12. Hi Roseanne: I created a trackback to my post on this article but don’t see it here. So, here’s a link:


    PS The other day I got a customer email from Be Present, that yoga apparel company based in Colorado. Anyway, guess who the model was… David Romanelli. Unfortunately I guess I’m contributing to his 15 minutes of fame by critiquing him…

  13. Great post. I’m with ya. Although I’m for the most part uninterested in meat and eat it pretty rarely… the “slow food” movement makes the most sense to me. And if something else makes sense to someone else… more power to them. Silly hot buttons. Isn’t that why we practice? To diminish the unpleasantness of hot buttons : ) And I LOVE dark choc. during an all day intensive, or a particularly long practice… it’s delicious and gives me a kick of guilt-free blood sugar when I need it.


  14. To offer another perspective–I went vegan, not out of some idea of what I “should” be doing, but because my conscious wouldn’t let me rest until I did. It brought me a personal peace to transition. I don’t see the connection to something like smoking, since smoking is a personal decision and meat-eating is taking and controlling the bodies of others. I don’t tell others what to eat, but am happy to answer questions about my own diet. The idea of eating meat for enjoyment does make me sad, just as despoiling a forest for material goods makes me sad.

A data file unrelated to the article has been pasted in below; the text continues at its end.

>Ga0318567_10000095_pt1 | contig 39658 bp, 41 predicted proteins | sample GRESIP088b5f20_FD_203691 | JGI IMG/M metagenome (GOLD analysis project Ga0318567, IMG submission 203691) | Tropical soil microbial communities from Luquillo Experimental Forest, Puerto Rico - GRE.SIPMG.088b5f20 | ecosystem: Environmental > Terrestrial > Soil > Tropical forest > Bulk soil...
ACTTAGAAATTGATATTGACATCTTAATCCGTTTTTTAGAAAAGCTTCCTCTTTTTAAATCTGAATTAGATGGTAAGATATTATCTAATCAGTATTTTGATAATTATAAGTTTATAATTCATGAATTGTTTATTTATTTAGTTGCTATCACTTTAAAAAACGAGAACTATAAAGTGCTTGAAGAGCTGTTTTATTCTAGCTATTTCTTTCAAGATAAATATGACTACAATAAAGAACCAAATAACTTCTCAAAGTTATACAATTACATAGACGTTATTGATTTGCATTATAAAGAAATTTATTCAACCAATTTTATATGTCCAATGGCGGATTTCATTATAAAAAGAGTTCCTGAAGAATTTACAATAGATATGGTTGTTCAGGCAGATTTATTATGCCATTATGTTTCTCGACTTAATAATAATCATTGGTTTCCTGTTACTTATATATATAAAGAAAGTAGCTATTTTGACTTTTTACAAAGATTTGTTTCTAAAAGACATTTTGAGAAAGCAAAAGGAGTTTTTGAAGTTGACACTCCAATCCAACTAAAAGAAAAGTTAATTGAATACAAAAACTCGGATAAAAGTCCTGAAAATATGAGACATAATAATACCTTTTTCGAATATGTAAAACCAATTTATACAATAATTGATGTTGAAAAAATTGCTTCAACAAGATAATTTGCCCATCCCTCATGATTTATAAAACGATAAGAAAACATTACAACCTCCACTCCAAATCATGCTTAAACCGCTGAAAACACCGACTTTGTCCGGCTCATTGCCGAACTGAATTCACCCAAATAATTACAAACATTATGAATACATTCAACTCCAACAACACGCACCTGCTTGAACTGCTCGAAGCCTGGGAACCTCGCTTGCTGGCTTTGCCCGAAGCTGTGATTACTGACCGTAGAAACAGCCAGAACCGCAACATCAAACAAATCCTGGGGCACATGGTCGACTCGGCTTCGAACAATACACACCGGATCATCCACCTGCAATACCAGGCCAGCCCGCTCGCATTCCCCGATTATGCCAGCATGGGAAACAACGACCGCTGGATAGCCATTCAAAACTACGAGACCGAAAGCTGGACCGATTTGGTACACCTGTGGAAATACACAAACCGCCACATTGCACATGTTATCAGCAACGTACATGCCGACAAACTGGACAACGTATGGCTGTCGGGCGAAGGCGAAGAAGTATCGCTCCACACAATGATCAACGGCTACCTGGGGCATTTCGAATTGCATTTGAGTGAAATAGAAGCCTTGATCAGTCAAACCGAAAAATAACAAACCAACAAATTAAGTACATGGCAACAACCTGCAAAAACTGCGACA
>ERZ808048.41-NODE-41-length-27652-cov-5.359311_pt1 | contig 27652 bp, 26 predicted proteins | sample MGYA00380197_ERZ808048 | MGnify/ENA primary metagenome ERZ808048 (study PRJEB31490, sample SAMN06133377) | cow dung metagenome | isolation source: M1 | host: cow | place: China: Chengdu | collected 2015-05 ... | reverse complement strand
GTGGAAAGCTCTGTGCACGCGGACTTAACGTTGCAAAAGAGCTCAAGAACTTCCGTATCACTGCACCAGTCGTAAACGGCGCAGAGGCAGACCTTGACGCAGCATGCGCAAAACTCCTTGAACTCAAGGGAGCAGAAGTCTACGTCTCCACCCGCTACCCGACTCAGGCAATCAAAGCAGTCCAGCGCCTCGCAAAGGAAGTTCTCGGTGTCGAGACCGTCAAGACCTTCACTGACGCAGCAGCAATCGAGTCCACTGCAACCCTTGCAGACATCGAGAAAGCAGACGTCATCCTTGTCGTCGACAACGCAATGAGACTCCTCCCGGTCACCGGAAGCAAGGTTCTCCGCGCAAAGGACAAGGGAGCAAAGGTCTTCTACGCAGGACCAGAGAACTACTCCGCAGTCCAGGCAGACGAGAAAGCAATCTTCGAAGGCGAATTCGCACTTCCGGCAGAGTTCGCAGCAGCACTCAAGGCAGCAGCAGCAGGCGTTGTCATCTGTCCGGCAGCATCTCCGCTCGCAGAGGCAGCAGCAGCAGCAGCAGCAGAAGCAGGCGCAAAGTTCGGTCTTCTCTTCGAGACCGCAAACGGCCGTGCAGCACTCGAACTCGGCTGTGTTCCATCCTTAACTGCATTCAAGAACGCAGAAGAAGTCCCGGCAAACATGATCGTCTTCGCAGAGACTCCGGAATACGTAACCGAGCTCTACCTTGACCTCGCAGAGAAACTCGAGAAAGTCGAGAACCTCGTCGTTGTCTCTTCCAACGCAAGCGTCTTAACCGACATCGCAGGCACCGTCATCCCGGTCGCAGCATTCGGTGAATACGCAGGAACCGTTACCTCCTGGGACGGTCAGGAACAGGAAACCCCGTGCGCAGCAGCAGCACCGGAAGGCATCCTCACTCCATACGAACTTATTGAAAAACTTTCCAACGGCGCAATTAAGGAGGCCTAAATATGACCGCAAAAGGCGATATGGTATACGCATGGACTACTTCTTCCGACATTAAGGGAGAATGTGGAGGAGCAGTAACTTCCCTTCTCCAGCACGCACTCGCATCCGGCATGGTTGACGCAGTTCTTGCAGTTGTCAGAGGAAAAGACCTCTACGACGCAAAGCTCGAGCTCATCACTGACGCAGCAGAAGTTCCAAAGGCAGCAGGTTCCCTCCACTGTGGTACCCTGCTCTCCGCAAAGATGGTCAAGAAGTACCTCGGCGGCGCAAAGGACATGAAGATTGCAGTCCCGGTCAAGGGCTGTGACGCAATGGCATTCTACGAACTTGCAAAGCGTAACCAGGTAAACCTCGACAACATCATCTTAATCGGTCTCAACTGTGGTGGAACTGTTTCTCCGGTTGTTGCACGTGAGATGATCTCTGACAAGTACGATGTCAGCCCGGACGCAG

Environmentally, avoiding meat is much more important than eating local (there was a scientific study on this recently). I do support organic and local as well, but try to do the best in the big picture. Health is a personal choice, but the ethical aspects of food are near and dear to my heart.

  15. I’m vegan (and a dedicated yogini) for ethical/political and not spiritual reasons so I cannot and will not debate ‘ahimsa’. I will however say that I believe my ‘suffering’ by not consuming the flesh and milks of sentient non-human animals could hardly compare to their suffering in factory farms and slaughterhouses.

  16. Enjoyed the article and the comments. I think that for most of us, what, where, how, when we eat food is based on deep emotions that most of us are not aware of. For me, even though I try to have a conscious awareness of my relationship with food, it often eludes me and I end up eating foods that comfort me, and not necessarily nourish me, but hey is that really horrible? If I eat this way all the time, I would say yes but i don’t. Since yoga has come more front and center in my life, I believe I eat with more awareness and hopefully enjoyment. I decline to venture into what is “proper yoga food” and hope that yogis everywhere relish every sip and bite and not judge others that do the same!